There is also a 150W invertor standard which is located on the rear of the console, and this is useful for keeping smaller devices like ipads charged, as well as camera batteries of your laptop. The standard battery is an 800CCA version, designed to work with the additional load of stop start, so runs the invertor easily, although we will look to install a dual battery system to ensure we don’t flatten the main one, and also support additional requirements with fridge etc as we kit the Everest out.

4WD system

Despite being based on the Ranger, where the Everest differs is the 4WD system, which has led some to come out and declare it is not a ‘real’ 4WD. I can tell you that from my experience, it is every bit the 4WD (if you choose that version), the difference is in how it operates. See, the 4WD version of the Everest is a full-time 4WD. It runs with 60/40 rear/front bias in power in normal mode, and an open or unlocked differential to avoid winding the diff up. The area the Everest has received the most criticism is that there is no ‘High 4’ mode which permanently locks the centre differential. Instead, Ford have engineered the centre diff to lock automatically as required, and clearly felt that this negated the need for a H4 mode. This has been polarising, but I don’t think it hurts the capability of the vehicle. The traction control system on the Everest has two components, which work well with the automatically locking centre diff to ensure that drive goes to the wheels that are able to use it. Firstly, you have brake traction control, which applies brakes independently to help drive traction and ensure drive goes to the wheels that can use it, and then you have torque traction control which electronically limits power out of the engine to help maintain traction. There is also a proper low range, and when you select that, engine traction control is turned off, but brake traction control works. Additionally, the Everest has a rear locker, and when you turn it on, the system maintains brake traction control on the front wheels, which many other manufacturers don’t.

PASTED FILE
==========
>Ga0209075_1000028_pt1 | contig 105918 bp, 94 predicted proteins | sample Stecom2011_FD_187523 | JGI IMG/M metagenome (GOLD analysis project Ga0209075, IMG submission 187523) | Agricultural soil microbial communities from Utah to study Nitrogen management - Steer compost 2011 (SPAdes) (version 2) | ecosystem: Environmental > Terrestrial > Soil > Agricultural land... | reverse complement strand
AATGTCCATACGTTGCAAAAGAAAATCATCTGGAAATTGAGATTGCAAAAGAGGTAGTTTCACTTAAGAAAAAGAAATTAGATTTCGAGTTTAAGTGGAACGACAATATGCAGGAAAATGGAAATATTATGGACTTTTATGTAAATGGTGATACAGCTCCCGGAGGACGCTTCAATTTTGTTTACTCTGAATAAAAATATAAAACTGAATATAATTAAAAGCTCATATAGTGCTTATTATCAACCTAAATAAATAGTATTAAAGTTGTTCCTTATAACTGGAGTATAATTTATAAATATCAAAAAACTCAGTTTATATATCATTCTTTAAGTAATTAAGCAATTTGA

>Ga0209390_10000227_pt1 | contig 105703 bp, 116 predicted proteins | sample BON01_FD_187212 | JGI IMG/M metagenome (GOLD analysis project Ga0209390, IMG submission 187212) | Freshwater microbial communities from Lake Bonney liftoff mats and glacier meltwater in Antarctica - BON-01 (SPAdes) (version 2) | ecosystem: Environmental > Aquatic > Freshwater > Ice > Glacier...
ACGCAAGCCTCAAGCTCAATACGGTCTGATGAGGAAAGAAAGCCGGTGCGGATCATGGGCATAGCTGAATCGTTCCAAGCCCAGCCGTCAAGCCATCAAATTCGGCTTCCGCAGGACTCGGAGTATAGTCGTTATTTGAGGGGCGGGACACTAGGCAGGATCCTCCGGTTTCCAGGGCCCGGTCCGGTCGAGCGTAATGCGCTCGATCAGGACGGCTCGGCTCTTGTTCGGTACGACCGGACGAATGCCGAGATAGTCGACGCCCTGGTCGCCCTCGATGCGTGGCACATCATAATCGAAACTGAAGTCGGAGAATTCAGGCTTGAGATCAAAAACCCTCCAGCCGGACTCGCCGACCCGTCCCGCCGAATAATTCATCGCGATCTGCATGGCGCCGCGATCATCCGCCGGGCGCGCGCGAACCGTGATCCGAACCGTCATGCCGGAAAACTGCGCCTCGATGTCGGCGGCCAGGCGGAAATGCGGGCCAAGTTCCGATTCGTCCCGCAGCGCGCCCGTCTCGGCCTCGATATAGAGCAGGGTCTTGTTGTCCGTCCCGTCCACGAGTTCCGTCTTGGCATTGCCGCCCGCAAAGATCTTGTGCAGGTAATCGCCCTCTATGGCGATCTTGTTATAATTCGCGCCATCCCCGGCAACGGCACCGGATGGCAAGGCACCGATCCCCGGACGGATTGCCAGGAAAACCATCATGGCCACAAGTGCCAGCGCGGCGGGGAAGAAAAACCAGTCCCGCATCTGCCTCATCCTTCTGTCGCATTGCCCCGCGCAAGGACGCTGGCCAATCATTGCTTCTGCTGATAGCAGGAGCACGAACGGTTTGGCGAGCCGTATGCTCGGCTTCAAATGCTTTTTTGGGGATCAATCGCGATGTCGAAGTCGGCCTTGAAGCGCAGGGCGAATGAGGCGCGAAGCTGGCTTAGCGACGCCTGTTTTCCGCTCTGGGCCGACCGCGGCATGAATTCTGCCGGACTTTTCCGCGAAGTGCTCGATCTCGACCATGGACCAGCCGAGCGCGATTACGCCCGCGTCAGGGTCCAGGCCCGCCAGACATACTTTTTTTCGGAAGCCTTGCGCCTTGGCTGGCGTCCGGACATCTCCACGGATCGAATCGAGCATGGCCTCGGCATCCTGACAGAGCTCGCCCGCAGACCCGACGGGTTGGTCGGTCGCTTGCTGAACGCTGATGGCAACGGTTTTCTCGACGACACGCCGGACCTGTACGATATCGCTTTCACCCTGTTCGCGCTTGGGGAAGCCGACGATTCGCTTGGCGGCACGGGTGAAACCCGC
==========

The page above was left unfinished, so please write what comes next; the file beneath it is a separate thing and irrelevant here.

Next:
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IFS means that travel is limited, but the traction control systems mean that wheel lift isn’t the issue it used to be.

Like most vehicles with IFS, you don’t have the same flex and travel, but technology advances have overcome the issue of not all wheels being on the ground. At first, it is quite strange the idea of keeping your foot on the pedal gently when the wheels spin and the car stops, before you feel a slight shudder as the traction control system works out what is happening. It is even stranger when half a second later, the vehicle suddenly continues forward confidently, even if there is only drive to 2 wheels. But it is effective and it works.

On top of the traction control, there are 4 terrain modes that dial up and down different sensitivities to optimize performance across a range of terrain from mud to sand, and even rocky terrain.

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Out in the Wattagans prior to the vehicle being wrapped.

Stock ground clearance is very hard to comment on without measuring competitors, because there is no consistent standard that they measure from. It used to be ground clearance, which is the distance to the lowest point on the car excluding wheels and mudflaps etc, (and was usually the bottom of the diff), but many now measure it as running clearance which is different again, and many don’t clearly state the basis on which they measure which makes a comparison very difficult.

As far as the Everest goes, the numbers provided at 227mm are comparable to competitors, and just shy of the Ranger height by 10mm. I’d definitely like it to have more clearance, and we will be looking to adjust tyre sizes and suspension within legal limits to optimise it, but I think it is fair to say that any enthusiast will always like the idea of more! Clearance isn’t terrible, and on the few tracks I’ve taken around the Central Coast, I’ve managed to navigate it without getting caught up yet or scraping. I’d like to think I show mechanical sympathy for my vehicles, so I haven’t deliberately tried to get it caught up, although I was also surprised that I didn’t catch in a few of the areas I’ve driven.